\DeclareMathSymbol{t}{\mathalpha}{boldletters}{`t}
\DeclareMathSymbol{u}{\mathalpha}{boldletters}{`u}
\DeclareMathSymbol{v}{\mathalpha}{boldletters}{`v}
\DeclareMathSymbol{w}{\mathalpha}{boldletters}{`w}
\DeclareMathSymbol{x}{\mathalpha}{boldletters}{`x}
\DeclareMathSymbol{y}{\mathalpha}{boldletters}{`y}
\DeclareMathSymbol{z}{\mathalpha}{boldletters}{`z}
\DeclareMathSymbol{A}{\mathalpha}{boldletters}{`A}
\DeclareMathSymbol{B}{\mathalpha}{boldletters}{`B}
\DeclareMathSymbol{C}{\mathalpha}{boldletters}{`C}
\DeclareMathSymbol{D}{\mathalpha}{boldletters}{`D}
\DeclareMathSymbol{E}{\mathalpha}{boldletters}{`E}
\DeclareMathSymbol{F}{\mathalpha}{boldletters}{`F}
\DeclareMathSymbol{G}{\mathalpha}{boldletters}{`G}
\DeclareMathSymbol{H}{\mathalpha}{boldletters}{`H}
\DeclareMathSymbol{I}{\mathalpha}{boldletters}{`I}
\DeclareMathSymbol{J}{\mathalpha}{boldletters}{`J}
\DeclareMathSymbol{K}{\mathalpha}{boldletters}{`K}
\DeclareMathSymbol{L}{\mathalpha}{boldletters}{`L}
\DeclareMathSymbol{M}{\mathalpha}{boldletters}{`M}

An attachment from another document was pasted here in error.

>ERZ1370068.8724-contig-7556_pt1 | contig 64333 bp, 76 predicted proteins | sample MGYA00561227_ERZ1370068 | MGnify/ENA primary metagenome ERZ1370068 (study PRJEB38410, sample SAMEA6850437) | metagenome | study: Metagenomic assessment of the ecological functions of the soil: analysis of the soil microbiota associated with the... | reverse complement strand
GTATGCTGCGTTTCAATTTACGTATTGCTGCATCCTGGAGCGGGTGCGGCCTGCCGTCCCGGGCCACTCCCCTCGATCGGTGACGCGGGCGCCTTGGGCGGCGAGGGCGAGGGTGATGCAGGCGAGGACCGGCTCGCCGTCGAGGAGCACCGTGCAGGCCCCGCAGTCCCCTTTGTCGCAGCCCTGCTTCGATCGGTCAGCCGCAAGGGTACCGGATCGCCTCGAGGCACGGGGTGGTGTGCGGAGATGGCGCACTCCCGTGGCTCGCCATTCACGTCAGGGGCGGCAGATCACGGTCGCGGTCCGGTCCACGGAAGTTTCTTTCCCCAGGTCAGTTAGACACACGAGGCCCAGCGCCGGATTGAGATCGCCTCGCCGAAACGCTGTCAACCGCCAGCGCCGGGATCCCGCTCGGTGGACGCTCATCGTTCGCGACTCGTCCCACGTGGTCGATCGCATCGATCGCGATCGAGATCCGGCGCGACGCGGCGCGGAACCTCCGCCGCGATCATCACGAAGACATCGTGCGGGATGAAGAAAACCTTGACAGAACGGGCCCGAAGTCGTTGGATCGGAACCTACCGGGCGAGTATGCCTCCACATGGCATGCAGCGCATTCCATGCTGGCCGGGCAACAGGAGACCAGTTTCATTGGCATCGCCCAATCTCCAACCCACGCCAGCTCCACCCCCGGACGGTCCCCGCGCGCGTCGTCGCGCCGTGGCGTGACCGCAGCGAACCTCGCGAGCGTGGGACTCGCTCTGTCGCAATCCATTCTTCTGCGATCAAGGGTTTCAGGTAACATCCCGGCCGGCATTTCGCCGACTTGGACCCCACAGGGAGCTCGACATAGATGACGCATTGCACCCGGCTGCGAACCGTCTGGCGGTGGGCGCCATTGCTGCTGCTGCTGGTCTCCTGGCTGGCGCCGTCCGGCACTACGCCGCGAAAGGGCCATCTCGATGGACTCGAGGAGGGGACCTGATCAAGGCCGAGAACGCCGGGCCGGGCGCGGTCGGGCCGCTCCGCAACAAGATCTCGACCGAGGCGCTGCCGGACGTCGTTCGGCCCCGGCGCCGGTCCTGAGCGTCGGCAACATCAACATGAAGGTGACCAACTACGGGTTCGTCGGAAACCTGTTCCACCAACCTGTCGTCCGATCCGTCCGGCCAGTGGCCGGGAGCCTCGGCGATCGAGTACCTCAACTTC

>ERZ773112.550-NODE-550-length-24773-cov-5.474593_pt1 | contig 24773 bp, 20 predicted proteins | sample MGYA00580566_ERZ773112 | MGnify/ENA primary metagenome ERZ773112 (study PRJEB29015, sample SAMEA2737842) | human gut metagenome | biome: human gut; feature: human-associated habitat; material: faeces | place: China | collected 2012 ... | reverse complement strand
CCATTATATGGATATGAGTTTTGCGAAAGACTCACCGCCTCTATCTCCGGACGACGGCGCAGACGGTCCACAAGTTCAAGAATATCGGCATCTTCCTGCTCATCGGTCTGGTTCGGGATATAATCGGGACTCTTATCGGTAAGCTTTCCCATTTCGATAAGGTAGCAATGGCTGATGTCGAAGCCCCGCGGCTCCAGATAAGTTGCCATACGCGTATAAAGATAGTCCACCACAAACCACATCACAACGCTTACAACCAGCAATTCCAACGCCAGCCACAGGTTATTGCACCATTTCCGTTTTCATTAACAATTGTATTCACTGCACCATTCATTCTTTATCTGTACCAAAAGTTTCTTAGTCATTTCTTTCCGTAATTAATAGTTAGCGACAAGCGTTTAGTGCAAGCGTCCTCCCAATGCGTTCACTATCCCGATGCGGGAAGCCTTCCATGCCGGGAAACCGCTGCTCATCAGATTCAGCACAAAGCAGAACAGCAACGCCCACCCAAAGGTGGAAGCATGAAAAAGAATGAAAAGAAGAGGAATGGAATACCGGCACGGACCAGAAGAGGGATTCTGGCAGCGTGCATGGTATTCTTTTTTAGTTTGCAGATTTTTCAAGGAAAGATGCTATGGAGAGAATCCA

\DeclareMathSymbol{N}{\mathalpha}{boldletters}{`N}
\DeclareMathSymbol{O}{\mathalpha}{boldletters}{`O}
\DeclareMathSymbol{P}{\mathalpha}{boldletters}{`P}
\DeclareMathSymbol{Q}{\mathalpha}{boldletters}{`Q}
\DeclareMathSymbol{R}{\mathalpha}{boldletters}{`R}
\DeclareMathSymbol{S}{\mathalpha}{boldletters}{`S}
\DeclareMathSymbol{T}{\mathalpha}{boldletters}{`T}
\DeclareMathSymbol{U}{\mathalpha}{boldletters}{`U}
\DeclareMathSymbol{V}{\mathalpha}{boldletters}{`V}
\DeclareMathSymbol{W}{\mathalpha}{boldletters}{`W}
\DeclareMathSymbol{X}{\mathalpha}{boldletters}{`X}
\DeclareMathSymbol{Y}{\mathalpha}{boldletters}{`Y}
\DeclareMathSymbol{Z}{\mathalpha}{boldletters}{`Z}

\begin{document}

$a+b=\mathnormal{c}$

\end{document}

For the occasional letter in the default style, use \mathnormal as shown.

enter image description here

With some less brute force:

\documentclass{article}

\DeclareSymbolFont{boldletters}{OT1}{cmr}{bx}{n}
\DeclareSymbolFontAlphabet{\mathbf}{boldletters} % not to waste a family

\makeatletter